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Master Data Services Team

Blog for the Microsoft SQL Server Master Data Services (MDS) team. Blog posts are contributed by various team members.

Creating a Bing Map URL with a Business Rule

(this post was contributed by Brian Barnett, Senior Software Engineer on the MDS Team)

While using Bing Maps last night to look for directions I thought of a way to use MDS business rules to create a Bing Map URL link attribute. This may sound like merely a cool thing to try but not very useful. But, I’m going to show a couple of examples of how it could be useful to pique your interest for other possibilities.

Here is the URL format we will need to follow to open Bing Maps to a specific address:

http://bing.com/maps/default.aspx?where1=1%20Microsoft%20Way%20Redmond%20WA%2098052

For more info see the Bing Maps help topic Build your own URL.

I’m going to use the Customer sample model. We’ll need to add a link attribute to the customer entity then create a concatenation business rule to set the value of the link attribute. In this post I’m not giving the step-by-step, detailed instructions to create each item. Please see my Creating a Simple Business Rule and Enabling Human Workflow – Part 1 posts for specific instructions.

Add the link attribute

Add a new Free-form, link attribute to the Customer entity called BingMapURL.  Make sure the data type is Link.

clip_image002

Create the business rule

Now let’s create a rule to populate its value.

  1. Create a new rule and then navigate to the Business Rules Designer page.
  2. In the Components pane, expand the Actions and Change value nodes.
  3. Click the “equals a concatenated value” action and drag it to the THEN pane's Action label.
  4. In the Entity-Specific Attributes pane, click the BingMapURL attribute and drag it to the Edit Action pane's Select attribute label.
  5. In the Entity-Specific Attributes pane, click and drag the following attributes to the “Value” node of the “equals a concatenated value” action.
    1. AddressLine1
    2. City
    3. StateProvince
    4. PostalCode
  6. At this point your Edit Action should look like this

clip_image004

Now let’s add the Bing Map specific URL pieces.

  1. Right click on AddressLine1 attribute and select “Insert text” from the context menu.
  2. Double click the new line and enter this text, without the quotes, “http://bing.com/maps/default.aspx?where1=”.
  3. Right click on the City attribute and select “Insert text” from the context menu.
  4. Double click the new line and enter this text, without the quotes, “%20”.
  5. Repeat steps 3 and 4 for the StateProvince and PostalCode attributes.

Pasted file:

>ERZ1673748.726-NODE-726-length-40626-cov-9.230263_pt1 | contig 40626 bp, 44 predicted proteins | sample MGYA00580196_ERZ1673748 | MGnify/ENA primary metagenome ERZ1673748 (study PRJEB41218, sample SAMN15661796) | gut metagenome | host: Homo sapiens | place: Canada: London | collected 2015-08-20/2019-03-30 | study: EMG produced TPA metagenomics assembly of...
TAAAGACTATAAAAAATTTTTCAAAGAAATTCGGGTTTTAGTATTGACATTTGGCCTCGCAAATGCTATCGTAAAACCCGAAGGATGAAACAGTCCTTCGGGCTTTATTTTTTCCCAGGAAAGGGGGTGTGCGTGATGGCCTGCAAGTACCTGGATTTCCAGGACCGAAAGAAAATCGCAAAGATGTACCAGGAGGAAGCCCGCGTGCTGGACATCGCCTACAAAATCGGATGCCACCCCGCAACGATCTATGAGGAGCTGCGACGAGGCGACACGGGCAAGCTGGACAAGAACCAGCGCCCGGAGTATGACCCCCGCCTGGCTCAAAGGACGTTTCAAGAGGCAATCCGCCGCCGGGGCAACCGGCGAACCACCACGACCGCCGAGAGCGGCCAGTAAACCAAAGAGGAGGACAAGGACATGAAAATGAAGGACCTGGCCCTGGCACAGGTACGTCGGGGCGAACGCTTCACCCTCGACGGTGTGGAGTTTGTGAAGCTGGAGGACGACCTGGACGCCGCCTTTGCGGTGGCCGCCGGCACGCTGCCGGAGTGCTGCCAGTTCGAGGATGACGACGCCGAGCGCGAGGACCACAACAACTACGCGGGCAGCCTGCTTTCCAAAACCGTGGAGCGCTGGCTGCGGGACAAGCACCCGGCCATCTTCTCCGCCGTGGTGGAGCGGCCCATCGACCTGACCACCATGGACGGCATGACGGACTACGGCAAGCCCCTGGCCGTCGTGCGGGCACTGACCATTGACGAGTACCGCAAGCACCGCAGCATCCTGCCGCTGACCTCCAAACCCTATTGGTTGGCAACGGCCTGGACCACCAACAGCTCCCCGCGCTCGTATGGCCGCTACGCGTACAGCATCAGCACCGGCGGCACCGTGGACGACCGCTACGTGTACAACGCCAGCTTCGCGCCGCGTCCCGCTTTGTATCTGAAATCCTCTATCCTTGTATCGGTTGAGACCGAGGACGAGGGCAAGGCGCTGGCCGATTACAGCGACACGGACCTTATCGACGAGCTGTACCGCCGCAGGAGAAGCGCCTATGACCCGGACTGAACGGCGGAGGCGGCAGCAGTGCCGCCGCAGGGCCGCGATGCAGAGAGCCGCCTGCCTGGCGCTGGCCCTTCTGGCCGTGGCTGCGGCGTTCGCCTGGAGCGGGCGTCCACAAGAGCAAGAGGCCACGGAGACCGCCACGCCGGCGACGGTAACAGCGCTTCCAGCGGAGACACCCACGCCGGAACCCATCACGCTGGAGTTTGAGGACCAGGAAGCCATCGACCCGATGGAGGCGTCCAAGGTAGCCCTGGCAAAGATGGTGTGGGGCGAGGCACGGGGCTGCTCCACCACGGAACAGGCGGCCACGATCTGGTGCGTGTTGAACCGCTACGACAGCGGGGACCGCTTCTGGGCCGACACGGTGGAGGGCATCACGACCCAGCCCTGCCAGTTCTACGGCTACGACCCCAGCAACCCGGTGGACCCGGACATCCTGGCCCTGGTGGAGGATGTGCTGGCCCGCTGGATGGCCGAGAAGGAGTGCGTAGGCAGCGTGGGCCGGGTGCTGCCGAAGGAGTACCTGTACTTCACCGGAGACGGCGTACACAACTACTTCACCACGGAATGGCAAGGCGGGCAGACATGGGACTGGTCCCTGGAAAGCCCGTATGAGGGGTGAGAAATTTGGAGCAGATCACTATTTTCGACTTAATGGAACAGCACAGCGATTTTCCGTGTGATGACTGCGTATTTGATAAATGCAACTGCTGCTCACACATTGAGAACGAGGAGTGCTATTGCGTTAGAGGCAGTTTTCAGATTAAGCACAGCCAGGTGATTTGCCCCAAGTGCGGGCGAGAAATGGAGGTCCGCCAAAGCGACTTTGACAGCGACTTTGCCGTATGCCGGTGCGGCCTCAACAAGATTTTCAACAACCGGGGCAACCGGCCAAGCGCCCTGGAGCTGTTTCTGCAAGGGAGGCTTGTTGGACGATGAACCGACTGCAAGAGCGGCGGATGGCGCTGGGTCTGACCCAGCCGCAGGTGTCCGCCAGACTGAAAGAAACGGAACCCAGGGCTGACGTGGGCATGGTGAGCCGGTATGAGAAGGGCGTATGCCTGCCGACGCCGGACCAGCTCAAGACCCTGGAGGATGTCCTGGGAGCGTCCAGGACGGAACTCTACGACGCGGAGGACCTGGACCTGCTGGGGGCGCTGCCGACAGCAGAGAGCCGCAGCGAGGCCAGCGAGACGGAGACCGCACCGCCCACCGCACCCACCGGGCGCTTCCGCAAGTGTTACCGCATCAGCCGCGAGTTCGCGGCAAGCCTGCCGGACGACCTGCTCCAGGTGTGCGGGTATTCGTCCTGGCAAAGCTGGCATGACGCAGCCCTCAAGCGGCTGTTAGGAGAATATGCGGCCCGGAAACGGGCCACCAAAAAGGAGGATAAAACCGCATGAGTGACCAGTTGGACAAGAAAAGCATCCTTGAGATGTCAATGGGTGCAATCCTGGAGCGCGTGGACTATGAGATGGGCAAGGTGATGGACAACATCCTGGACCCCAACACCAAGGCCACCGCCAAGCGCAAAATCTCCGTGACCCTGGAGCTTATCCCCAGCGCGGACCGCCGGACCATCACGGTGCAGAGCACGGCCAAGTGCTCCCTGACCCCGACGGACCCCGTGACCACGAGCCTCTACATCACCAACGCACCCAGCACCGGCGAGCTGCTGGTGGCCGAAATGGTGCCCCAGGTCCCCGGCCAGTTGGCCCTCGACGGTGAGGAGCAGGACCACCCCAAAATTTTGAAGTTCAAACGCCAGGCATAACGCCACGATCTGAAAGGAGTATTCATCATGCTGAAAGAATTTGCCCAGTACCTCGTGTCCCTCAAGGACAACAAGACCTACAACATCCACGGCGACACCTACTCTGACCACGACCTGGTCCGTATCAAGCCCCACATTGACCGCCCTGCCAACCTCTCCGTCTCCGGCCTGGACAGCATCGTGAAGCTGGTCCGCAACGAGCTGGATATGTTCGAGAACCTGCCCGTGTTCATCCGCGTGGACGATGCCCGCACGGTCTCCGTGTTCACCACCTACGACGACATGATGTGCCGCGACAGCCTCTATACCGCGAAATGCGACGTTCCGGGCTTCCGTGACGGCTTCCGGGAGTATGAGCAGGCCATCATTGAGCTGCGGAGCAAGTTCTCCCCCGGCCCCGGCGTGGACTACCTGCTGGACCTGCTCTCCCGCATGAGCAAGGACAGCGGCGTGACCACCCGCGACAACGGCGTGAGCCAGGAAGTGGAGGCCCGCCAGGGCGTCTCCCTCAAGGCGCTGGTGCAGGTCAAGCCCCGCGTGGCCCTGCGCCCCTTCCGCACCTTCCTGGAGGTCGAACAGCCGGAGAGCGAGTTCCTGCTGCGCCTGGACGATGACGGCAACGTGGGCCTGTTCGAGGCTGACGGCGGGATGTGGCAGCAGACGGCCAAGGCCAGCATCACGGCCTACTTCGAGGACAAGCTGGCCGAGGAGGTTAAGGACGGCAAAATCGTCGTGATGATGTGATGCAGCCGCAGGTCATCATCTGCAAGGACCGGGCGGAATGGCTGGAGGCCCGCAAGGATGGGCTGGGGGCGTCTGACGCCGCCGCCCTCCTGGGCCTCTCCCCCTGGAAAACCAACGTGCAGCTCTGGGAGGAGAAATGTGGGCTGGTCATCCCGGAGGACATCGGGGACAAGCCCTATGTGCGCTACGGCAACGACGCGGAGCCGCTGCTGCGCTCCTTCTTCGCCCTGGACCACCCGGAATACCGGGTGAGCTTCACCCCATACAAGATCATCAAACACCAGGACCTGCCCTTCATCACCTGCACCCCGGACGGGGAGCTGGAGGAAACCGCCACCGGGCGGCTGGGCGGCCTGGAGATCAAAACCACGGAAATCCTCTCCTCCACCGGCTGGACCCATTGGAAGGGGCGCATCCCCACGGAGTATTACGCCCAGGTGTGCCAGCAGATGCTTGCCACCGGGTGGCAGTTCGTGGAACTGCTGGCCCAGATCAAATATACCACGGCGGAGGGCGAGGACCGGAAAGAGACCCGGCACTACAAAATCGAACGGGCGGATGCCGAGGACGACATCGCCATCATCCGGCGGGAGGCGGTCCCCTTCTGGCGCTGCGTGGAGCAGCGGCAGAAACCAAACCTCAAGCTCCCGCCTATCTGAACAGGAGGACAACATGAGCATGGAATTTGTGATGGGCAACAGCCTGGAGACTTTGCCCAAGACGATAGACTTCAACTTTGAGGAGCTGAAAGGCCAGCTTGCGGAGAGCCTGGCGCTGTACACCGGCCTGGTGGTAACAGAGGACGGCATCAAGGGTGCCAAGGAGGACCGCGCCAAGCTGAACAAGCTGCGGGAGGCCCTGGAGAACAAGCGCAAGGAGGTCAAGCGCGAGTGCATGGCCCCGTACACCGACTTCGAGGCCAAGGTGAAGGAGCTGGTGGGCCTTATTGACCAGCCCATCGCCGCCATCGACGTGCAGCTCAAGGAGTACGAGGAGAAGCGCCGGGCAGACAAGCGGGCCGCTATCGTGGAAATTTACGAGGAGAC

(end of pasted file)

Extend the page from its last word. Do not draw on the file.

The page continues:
6. Now your Edit Action should look like this.

clip_image006

  1. In the Edit Action pane, click Save. The action will be displayed.

image

  1. Click Back to return to the Business Rule Maintenance page.
  2. Optionally, on the Business Rules Maintenance page, for the row that contains your business rule, double-click a cell in the Name and Description columns to update the value.
  3. Click Publish Business Rules
  4. On the confirmation dialog box, click OK. The rule’s status will change to Active.

Try it out

Add a new customer then return to the Member grid. Scroll over to the right and you will see the populated BingMapURL.

clip_image010

Double click the link icon and then select View from the context menu.

clip_image012

A new browser window opens to the Bing Maps URL.

clip_image014

To prevent users from editing the BingMapURL attribute change the security permissions to Readonly. Other possibilities are to create another link attribute called BingMapDirectionsURL which would be the URL for directions from your company to the customer.

Here’s another example, which I’ll not walk through but simply give you as an idea. What if you have an internal (or external) product catalog website? If you are managing Product data in MDS then you can add a ProductCatalogURL link attribute to the Product entity then follow the same steps we did with the BingMapURL to create it.  The link would be the URL to jump to that product in the catalog.

If you want to take this a little further you could create an ASP.Net web application that utilizes the MDS API. You could create a product list page listing all the products. Each product listing would have a link to the product catalog using the ProductCatalogURL.

There are a lot of possibilities. All it takes is a little creativity.

Published Friday, February 19, 2010 9:07 AM by mattande
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Comments

 

Arg said:

Very interesting Demo.

Is it possible to provide info on how we can utilize the API through Sharepoint/Biztalk?

Also any example of intiating a workflow through Business Rules?

March 18, 2010 5:35 AM
 

mattande said:

Hi Arg,

We are working on providing more guidance on using MDS with SharePoint and BizTalk but we don’t have anything published/released yet.

We do have a recent MSDN article on SharePoint workflow integration with MDS that you may want to go ahead and read.  You can find it here - http://msdn.microsoft.com/en-us/library/ff459274.aspx.

Thanks,

Brian

March 18, 2010 12:13 PM
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